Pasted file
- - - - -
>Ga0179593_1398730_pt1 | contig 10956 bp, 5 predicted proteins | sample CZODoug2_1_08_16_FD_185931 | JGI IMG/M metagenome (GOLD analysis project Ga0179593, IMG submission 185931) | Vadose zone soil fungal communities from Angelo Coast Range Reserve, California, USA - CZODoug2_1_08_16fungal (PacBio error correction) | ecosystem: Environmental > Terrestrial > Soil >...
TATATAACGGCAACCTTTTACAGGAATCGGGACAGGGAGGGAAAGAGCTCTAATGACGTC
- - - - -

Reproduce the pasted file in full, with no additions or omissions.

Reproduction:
>Ga0179593_1398730_pt1 | contig 10956 bp, 5 predicted proteins | sample CZODoug2_1_08_16_FD_185931 | JGI IMG/M metagenome (GOLD analysis project Ga0179593, IMG submission 185931) | Vadose zone soil fungal communities from Angelo Coast Range Reserve, California, USA - CZODoug2_1_08_16fungal (PacBio error correction) | ecosystem: Environmental > Terrestrial > Soil >...
TATATAACGGCAACCTTTTACAGGAATCGGGACAGGGAGGGAAAGAGCTCTAATGACGTC